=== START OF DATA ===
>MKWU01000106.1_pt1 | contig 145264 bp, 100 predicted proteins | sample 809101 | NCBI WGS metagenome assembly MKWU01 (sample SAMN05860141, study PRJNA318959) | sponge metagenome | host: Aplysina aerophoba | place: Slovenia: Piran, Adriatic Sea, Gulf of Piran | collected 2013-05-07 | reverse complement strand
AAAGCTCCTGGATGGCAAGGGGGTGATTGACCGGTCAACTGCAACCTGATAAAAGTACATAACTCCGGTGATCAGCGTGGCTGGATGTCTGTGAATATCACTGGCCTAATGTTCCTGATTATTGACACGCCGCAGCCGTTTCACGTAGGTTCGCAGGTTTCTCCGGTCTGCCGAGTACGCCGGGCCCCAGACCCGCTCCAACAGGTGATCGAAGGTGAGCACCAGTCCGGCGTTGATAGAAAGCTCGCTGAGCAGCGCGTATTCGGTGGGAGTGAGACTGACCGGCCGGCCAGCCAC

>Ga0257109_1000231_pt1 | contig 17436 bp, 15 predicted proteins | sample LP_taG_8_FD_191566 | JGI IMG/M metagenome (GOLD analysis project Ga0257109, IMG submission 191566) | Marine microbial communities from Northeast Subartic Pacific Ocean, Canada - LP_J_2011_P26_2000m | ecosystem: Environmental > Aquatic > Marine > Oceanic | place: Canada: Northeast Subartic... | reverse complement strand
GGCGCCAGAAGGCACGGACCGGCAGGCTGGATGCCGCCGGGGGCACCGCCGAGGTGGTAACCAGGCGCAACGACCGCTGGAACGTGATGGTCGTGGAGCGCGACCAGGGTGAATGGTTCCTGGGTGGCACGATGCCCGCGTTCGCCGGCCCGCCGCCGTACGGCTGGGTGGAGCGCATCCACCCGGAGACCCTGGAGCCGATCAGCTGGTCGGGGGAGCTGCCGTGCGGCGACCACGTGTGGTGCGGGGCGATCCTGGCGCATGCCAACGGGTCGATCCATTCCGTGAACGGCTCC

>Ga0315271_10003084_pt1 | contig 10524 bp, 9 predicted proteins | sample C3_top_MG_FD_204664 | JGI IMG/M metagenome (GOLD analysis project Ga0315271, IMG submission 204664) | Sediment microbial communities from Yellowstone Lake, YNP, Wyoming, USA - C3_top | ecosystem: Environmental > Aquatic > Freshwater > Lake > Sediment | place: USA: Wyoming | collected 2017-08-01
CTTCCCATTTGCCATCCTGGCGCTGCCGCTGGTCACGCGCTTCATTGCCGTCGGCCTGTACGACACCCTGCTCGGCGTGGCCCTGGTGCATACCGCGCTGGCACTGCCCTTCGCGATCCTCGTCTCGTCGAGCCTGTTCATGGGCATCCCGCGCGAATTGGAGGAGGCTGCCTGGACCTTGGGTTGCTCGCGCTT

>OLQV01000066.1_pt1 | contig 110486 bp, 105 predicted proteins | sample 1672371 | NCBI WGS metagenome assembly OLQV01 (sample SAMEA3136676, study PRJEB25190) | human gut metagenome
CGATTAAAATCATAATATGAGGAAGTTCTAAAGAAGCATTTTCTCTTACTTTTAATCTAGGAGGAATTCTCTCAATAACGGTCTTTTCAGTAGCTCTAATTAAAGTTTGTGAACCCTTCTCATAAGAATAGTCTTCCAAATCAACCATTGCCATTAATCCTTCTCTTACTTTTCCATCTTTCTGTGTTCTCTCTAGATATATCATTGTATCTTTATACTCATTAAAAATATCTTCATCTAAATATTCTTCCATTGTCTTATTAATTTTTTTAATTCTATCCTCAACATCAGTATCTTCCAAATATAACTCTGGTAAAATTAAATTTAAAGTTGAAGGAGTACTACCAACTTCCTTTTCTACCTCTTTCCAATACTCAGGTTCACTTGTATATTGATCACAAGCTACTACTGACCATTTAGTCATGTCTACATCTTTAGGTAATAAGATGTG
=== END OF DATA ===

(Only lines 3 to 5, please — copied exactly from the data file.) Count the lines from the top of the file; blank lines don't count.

>Ga0257109_1000231_pt1 | contig 17436 bp, 15 predicted proteins | sample LP_taG_8_FD_191566 | JGI IMG/M metagenome (GOLD analysis project Ga0257109, IMG submission 191566) | Marine microbial communities from Northeast Subartic Pacific Ocean, Canada - LP_J_2011_P26_2000m | ecosystem: Environmental > Aquatic > Marine > Oceanic | place: Canada: Northeast Subartic... | reverse complement strand
GGCGCCAGAAGGCACGGACCGGCAGGCTGGATGCCGCCGGGGGCACCGCCGAGGTGGTAACCAGGCGCAACGACCGCTGGAACGTGATGGTCGTGGAGCGCGACCAGGGTGAATGGTTCCTGGGTGGCACGATGCCCGCGTTCGCCGGCCCGCCGCCGTACGGCTGGGTGGAGCGCATCCACCCGGAGACCCTGGAGCCGATCAGCTGGTCGGGGGAGCTGCCGTGCGGCGACCACGTGTGGTGCGGGGCGATCCTGGCGCATGCCAACGGGTCGATCCATTCCGTGAACGGCTCC

>Ga0315271_10003084_pt1 | contig 10524 bp, 9 predicted proteins | sample C3_top_MG_FD_204664 | JGI IMG/M metagenome (GOLD analysis project Ga0315271, IMG submission 204664) | Sediment microbial communities from Yellowstone Lake, YNP, Wyoming, USA - C3_top | ecosystem: Environmental > Aquatic > Freshwater > Lake > Sediment | place: USA: Wyoming | collected 2017-08-01